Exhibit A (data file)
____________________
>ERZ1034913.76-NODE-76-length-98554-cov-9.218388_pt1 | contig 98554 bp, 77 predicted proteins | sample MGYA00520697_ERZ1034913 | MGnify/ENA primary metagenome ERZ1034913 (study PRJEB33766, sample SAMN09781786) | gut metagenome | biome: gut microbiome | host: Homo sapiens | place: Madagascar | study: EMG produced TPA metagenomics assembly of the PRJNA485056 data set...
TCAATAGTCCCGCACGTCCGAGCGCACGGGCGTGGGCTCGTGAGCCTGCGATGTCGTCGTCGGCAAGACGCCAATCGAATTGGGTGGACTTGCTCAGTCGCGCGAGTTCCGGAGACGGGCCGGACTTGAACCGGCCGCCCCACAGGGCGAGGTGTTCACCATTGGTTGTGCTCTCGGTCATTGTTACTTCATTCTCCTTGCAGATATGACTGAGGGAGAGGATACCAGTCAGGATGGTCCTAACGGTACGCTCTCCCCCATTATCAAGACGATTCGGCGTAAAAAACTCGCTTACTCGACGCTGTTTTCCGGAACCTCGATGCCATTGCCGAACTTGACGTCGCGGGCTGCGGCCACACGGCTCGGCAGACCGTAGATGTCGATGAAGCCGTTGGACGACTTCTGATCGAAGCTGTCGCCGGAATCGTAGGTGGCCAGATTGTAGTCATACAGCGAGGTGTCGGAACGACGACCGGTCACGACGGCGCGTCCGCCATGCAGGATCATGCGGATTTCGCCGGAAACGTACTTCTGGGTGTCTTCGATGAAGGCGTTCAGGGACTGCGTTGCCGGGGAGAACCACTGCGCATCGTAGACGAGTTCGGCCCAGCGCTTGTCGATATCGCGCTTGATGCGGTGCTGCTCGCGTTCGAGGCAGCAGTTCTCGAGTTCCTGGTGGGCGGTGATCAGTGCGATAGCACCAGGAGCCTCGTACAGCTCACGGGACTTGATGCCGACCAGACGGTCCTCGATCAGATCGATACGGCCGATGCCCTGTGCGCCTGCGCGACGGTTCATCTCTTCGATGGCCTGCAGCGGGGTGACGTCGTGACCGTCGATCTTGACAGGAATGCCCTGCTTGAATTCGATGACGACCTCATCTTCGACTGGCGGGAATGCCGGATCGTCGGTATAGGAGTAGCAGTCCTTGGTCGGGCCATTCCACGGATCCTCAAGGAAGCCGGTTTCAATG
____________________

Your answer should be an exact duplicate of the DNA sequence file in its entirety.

>ERZ1034913.76-NODE-76-length-98554-cov-9.218388_pt1 | contig 98554 bp, 77 predicted proteins | sample MGYA00520697_ERZ1034913 | MGnify/ENA primary metagenome ERZ1034913 (study PRJEB33766, sample SAMN09781786) | gut metagenome | biome: gut microbiome | host: Homo sapiens | place: Madagascar | study: EMG produced TPA metagenomics assembly of the PRJNA485056 data set...
TCAATAGTCCCGCACGTCCGAGCGCACGGGCGTGGGCTCGTGAGCCTGCGATGTCGTCGTCGGCAAGACGCCAATCGAATTGGGTGGACTTGCTCAGTCGCGCGAGTTCCGGAGACGGGCCGGACTTGAACCGGCCGCCCCACAGGGCGAGGTGTTCACCATTGGTTGTGCTCTCGGTCATTGTTACTTCATTCTCCTTGCAGATATGACTGAGGGAGAGGATACCAGTCAGGATGGTCCTAACGGTACGCTCTCCCCCATTATCAAGACGATTCGGCGTAAAAAACTCGCTTACTCGACGCTGTTTTCCGGAACCTCGATGCCATTGCCGAACTTGACGTCGCGGGCTGCGGCCACACGGCTCGGCAGACCGTAGATGTCGATGAAGCCGTTGGACGACTTCTGATCGAAGCTGTCGCCGGAATCGTAGGTGGCCAGATTGTAGTCATACAGCGAGGTGTCGGAACGACGACCGGTCACGACGGCGCGTCCGCCATGCAGGATCATGCGGATTTCGCCGGAAACGTACTTCTGGGTGTCTTCGATGAAGGCGTTCAGGGACTGCGTTGCCGGGGAGAACCACTGCGCATCGTAGACGAGTTCGGCCCAGCGCTTGTCGATATCGCGCTTGATGCGGTGCTGCTCGCGTTCGAGGCAGCAGTTCTCGAGTTCCTGGTGGGCGGTGATCAGTGCGATAGCACCAGGAGCCTCGTACAGCTCACGGGACTTGATGCCGACCAGACGGTCCTCGATCAGATCGATACGGCCGATGCCCTGTGCGCCTGCGCGACGGTTCATCTCTTCGATGGCCTGCAGCGGGGTGACGTCGTGACCGTCGATCTTGACAGGAATGCCCTGCTTGAATTCGATGACGACCTCATCTTCGACTGGCGGGAATGCCGGATCGTCGGTATAGGAGTAGCAGTCCTTGGTCGGGCCATTCCACGGATCCTCAAGGAAGCCGGTTTCAATG